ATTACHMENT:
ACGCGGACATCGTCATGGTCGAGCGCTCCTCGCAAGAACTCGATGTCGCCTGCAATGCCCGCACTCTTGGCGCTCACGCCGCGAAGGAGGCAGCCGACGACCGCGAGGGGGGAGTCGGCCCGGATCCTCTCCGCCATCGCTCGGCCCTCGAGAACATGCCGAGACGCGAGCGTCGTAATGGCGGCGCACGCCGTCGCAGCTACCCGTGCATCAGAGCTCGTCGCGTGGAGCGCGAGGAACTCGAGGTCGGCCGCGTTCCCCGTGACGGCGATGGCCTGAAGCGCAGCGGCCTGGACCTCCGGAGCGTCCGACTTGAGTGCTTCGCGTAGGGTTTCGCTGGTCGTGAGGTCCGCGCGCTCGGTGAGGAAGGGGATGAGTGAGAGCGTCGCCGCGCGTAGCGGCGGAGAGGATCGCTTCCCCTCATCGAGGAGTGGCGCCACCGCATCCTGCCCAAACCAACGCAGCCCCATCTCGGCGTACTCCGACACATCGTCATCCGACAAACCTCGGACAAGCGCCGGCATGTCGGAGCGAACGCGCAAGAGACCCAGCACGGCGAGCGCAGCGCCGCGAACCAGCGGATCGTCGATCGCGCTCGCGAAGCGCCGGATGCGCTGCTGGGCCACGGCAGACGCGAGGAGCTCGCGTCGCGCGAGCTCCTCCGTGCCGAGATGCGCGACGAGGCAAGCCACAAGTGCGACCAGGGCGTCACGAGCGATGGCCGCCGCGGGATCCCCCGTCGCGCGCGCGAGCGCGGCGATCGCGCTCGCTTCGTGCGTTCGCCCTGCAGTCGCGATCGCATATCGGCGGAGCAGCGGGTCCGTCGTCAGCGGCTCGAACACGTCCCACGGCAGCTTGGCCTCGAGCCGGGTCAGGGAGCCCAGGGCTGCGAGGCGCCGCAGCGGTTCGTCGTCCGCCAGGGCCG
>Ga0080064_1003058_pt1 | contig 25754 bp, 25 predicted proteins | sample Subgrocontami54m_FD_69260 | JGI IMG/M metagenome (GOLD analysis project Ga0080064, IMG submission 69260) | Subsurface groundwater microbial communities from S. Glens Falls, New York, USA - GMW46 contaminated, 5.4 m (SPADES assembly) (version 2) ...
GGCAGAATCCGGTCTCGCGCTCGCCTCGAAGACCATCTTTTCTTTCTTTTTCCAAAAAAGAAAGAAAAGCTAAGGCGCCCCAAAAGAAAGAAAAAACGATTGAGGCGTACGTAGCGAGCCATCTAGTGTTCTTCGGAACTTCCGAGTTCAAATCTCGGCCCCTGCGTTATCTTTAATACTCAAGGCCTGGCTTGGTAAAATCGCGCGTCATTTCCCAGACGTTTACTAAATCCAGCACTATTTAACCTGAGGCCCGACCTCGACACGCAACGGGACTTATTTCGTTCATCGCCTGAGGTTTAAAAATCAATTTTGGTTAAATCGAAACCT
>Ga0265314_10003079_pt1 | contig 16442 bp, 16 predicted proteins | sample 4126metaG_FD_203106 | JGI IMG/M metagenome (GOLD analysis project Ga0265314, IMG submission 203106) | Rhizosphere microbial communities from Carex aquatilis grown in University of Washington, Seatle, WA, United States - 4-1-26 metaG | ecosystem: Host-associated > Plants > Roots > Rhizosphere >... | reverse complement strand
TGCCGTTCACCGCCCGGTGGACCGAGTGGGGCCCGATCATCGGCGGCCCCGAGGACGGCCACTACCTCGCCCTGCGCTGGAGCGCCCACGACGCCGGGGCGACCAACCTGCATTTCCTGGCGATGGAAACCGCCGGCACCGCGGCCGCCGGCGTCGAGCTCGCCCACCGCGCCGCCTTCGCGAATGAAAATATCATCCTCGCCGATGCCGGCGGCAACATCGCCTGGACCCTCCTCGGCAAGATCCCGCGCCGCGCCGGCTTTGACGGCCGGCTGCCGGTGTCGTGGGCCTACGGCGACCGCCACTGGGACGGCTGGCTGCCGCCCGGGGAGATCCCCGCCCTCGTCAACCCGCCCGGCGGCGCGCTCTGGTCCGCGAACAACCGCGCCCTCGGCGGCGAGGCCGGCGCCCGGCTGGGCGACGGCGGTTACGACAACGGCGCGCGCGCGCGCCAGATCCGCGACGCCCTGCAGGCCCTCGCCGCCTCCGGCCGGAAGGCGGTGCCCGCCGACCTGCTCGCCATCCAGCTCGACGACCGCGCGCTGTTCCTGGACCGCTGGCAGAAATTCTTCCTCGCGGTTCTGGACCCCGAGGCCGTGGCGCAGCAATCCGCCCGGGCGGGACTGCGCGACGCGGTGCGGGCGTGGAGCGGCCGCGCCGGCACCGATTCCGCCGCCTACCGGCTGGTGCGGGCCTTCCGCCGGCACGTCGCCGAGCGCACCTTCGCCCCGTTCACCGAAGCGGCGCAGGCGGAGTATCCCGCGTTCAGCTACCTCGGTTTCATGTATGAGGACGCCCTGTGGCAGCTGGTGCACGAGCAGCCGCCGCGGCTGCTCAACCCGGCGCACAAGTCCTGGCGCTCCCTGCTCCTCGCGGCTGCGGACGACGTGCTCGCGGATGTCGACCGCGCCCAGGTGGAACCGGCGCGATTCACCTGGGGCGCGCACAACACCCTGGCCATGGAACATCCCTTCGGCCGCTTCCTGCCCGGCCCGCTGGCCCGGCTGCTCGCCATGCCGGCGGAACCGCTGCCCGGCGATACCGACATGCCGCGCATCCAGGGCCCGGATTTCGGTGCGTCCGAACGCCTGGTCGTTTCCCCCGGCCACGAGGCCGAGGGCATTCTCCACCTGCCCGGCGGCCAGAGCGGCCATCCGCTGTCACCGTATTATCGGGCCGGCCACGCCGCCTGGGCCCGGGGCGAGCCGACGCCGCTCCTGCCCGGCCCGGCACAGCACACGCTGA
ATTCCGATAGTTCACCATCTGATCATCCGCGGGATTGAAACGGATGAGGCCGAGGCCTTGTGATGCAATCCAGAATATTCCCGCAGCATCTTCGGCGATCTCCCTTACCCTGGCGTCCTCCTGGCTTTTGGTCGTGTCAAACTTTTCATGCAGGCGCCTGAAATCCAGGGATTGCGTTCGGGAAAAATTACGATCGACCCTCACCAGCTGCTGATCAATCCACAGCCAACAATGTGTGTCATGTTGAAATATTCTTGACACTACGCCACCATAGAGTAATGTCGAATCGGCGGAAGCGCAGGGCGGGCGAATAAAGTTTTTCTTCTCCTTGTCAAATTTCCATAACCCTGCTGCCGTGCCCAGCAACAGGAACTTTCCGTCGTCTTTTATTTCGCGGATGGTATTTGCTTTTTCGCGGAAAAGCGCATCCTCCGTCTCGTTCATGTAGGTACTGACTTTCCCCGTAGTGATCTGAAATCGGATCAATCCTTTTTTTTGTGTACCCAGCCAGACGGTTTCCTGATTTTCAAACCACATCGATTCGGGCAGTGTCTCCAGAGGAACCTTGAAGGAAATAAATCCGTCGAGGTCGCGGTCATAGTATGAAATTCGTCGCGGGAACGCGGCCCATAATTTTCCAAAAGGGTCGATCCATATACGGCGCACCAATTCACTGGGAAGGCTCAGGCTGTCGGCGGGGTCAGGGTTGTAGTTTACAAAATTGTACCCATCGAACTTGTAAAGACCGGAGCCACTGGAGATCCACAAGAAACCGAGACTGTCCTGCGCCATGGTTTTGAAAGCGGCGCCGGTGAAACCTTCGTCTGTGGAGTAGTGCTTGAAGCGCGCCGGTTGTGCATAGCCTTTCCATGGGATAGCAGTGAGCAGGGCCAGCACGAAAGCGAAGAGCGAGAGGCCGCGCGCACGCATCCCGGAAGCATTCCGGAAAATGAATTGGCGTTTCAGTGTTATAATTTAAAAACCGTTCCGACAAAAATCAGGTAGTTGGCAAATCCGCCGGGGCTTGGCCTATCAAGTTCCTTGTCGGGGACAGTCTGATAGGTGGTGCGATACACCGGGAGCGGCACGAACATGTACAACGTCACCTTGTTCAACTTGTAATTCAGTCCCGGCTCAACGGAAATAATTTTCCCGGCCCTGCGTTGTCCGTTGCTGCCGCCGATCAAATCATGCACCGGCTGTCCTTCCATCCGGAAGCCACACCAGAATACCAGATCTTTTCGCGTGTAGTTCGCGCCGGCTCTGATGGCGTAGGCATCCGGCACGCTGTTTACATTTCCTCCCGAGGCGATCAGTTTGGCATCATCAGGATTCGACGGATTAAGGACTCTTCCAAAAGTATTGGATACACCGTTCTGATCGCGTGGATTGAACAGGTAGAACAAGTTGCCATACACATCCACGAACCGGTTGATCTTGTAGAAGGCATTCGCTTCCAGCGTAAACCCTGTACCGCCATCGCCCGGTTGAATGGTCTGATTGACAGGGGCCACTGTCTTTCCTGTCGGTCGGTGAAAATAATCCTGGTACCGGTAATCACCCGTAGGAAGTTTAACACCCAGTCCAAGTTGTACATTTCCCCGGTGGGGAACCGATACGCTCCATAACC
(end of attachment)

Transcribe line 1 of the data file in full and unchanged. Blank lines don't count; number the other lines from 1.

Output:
ACGCGGACATCGTCATGGTCGAGCGCTCCTCGCAAGAACTCGATGTCGCCTGCAATGCCCGCACTCTTGGCGCTCACGCCGCGAAGGAGGCAGCCGACGACCGCGAGGGGGGAGTCGGCCCGGATCCTCTCCGCCATCGCTCGGCCCTCGAGAACATGCCGAGACGCGAGCGTCGTAATGGCGGCGCACGCCGTCGCAGCTACCCGTGCATCAGAGCTCGTCGCGTGGAGCGCGAGGAACTCGAGGTCGGCCGCGTTCCCCGTGACGGCGATGGCCTGAAGCGCAGCGGCCTGGACCTCCGGAGCGTCCGACTTGAGTGCTTCGCGTAGGGTTTCGCTGGTCGTGAGGTCCGCGCGCTCGGTGAGGAAGGGGATGAGTGAGAGCGTCGCCGCGCGTAGCGGCGGAGAGGATCGCTTCCCCTCATCGAGGAGTGGCGCCACCGCATCCTGCCCAAACCAACGCAGCCCCATCTCGGCGTACTCCGACACATCGTCATCCGACAAACCTCGGACAAGCGCCGGCATGTCGGAGCGAACGCGCAAGAGACCCAGCACGGCGAGCGCAGCGCCGCGAACCAGCGGATCGTCGATCGCGCTCGCGAAGCGCCGGATGCGCTGCTGGGCCACGGCAGACGCGAGGAGCTCGCGTCGCGCGAGCTCCTCCGTGCCGAGATGCGCGACGAGGCAAGCCACAAGTGCGACCAGGGCGTCACGAGCGATGGCCGCCGCGGGATCCCCCGTCGCGCGCGCGAGCGCGGCGATCGCGCTCGCTTCGTGCGTTCGCCCTGCAGTCGCGATCGCATATCGGCGGAGCAGCGGGTCCGTCGTCAGCGGCTCGAACACGTCCCACGGCAGCTTGGCCTCGAGCCGGGTCAGGGAGCCCAGGGCTGCGAGGCGCCGCAGCGGTTCGTCGTCCGCCAGGGCCG